August 26, 2016 by
Photography by Bill Sitzmann

If the top 100 cities in the U.S. comprise a family awash in drama and competition, then Omaha is the kid sibling everyone keeps forgetting about. When discussed at the national dinner table (if at all), Omaha is misconstrued, underestimated, and blamed for things that are probably Portland’s fault. “Why can’t you be sunny and fun like your coastal brothers and sisters? Oh, ‘you don’t coast’? That’s your excuse for everything.”

But the national report cards keep coming back aglitter with praise. They say: Omaha has a great future, America. Heck, it could be president someday.

The latest batch of good news comes from, of all places, the Oregon Office of Economic Analysis. In a June report, economist Josh Lehner sought to answer the question of whether a city can boast affordable housing, lots of available jobs, and a high quality of life? His hypothesis was, essentially, “nope.” Cities can usually perform well on one or two measures, he found, but they can’t homer on all three. Lehner calls this “the housing trilemma.”

HousingTrilemma1Consider Austin, Texas. Austin boasts a robust job market and highly desirable quality of life. Consequently, the housing market cannot keep pace with the influx of new residents, so even a one-bedroom apartment costs a couple of body parts per month.

Omaha, however, is one of only three cities that performed solidly in all three categories of Lehner’s report.  The other two? Oklahoma City and Des Moines, Iowa.

Inspired by Lehner’s work, David Drozd, research coordinator for UNO’s Center for Public Affairs Research, looked further into the sources that Lehner used in the housing trilemma study. Drozd said that Omaha and Des Moines were pretty much the only two cities that were able to score within the top 30 on all three indicators of affordable housing, a strong economy, and a high quality of life.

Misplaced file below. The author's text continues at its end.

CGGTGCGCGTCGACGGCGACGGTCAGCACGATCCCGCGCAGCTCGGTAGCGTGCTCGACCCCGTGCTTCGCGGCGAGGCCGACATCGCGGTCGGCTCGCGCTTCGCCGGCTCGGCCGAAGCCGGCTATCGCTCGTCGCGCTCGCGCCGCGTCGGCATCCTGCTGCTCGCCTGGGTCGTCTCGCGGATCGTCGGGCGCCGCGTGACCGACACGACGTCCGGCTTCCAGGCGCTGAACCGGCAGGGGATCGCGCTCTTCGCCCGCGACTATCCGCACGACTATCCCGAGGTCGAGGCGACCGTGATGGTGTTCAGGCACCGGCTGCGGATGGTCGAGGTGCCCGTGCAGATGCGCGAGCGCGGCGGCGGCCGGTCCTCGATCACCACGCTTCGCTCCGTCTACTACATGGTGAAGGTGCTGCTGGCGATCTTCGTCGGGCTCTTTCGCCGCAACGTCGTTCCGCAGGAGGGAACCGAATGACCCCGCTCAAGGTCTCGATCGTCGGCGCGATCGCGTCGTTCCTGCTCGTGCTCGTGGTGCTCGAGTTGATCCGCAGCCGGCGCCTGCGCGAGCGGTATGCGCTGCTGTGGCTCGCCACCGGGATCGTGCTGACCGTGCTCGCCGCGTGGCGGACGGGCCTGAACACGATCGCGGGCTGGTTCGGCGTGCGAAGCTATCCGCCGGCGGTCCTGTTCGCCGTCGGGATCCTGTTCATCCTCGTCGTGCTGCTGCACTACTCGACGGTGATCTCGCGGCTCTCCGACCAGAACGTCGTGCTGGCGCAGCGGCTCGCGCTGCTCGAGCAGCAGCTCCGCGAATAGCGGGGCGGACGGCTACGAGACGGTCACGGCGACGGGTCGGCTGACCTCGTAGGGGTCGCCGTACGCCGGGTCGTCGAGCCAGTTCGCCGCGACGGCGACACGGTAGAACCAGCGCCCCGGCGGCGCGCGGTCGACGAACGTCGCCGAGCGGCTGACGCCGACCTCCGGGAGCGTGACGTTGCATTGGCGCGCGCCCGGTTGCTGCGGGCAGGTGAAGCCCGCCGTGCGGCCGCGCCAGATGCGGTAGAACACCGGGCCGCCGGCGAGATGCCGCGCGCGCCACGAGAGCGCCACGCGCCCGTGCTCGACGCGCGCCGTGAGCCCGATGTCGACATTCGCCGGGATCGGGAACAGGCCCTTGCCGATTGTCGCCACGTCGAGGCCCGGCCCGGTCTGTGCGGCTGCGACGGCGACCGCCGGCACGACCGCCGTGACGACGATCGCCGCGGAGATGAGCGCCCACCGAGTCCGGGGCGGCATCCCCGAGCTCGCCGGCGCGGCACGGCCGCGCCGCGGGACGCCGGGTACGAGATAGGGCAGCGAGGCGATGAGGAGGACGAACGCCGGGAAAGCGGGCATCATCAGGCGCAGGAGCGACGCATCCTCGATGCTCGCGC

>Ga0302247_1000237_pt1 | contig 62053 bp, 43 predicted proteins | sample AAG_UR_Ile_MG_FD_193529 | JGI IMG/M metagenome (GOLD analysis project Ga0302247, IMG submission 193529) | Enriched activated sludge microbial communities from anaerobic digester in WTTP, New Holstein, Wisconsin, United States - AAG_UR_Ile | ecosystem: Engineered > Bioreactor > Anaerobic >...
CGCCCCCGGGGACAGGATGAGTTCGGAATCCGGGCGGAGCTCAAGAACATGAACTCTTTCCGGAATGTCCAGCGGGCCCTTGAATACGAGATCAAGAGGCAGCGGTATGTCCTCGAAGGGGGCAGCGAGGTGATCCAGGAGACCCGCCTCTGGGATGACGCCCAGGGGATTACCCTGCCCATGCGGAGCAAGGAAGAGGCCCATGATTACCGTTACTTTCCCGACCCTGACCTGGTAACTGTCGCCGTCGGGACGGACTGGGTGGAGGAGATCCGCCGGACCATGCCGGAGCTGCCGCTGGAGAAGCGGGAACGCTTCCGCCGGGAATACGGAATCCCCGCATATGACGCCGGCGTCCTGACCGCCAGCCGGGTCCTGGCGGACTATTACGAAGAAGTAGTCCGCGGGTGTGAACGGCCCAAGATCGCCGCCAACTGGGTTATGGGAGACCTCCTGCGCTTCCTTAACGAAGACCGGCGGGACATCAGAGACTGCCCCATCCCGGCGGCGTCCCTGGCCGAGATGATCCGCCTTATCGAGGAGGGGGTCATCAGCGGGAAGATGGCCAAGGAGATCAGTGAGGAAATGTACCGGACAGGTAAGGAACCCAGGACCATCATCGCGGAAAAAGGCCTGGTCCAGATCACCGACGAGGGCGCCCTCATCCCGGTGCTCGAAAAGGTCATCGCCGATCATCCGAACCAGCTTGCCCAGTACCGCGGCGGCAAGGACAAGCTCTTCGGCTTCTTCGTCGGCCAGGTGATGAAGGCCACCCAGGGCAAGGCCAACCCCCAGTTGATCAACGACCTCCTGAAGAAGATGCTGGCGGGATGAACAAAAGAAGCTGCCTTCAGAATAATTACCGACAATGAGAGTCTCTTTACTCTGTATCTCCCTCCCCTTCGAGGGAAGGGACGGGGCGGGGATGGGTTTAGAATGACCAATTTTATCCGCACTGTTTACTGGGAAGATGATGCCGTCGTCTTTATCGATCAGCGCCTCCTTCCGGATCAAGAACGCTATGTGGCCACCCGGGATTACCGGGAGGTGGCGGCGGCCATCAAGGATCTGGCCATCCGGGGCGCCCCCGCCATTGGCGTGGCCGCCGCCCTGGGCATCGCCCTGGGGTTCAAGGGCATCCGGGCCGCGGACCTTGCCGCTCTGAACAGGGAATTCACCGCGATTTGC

“It’s just good to see that, overall, the Midwest’s larger metros were tending to come into that sweet spot and basically achieve something that the author premised was somewhat impossible,” Drozd says.

Moreover, Drozd says there is one more crucial perk to Omaha not covered in the Oregon housing trilemma study: the factor of the city’s unusually low cost-of-living, cost-of-goods, and services. Not just the housing, everything is cheaper here.

“As people make their location decision,” Drozd says, “they often just look at the nominal salary of the job they’re looking at and don’t factor in—at least to the degree they probably should—that cost-of-living component, which tends to make the salary you see go a lot further in the Midwest.” 

What about the loss of ConAgra? Will the food giant’s departure knock Omaha out of the housing-jobs-quality of life sweet spot in future studies?

Drozd says it doesn’t help, but it might not hurt, either.

“(Losing ConAgra) takes away some of the large job base. One of the reasons Nebraska, and specifically Omaha, was able to ride out the recession pretty well was that we had the diversity in employers. On the flip side, as those people move away, that opens up some housing, so that we don’t get pinched on the housing-affordability side.”

Visit oregoneconomicanalysis.com/2016/06/08/the-housing-trilemma for more information. B2B

HousingTrilemma2

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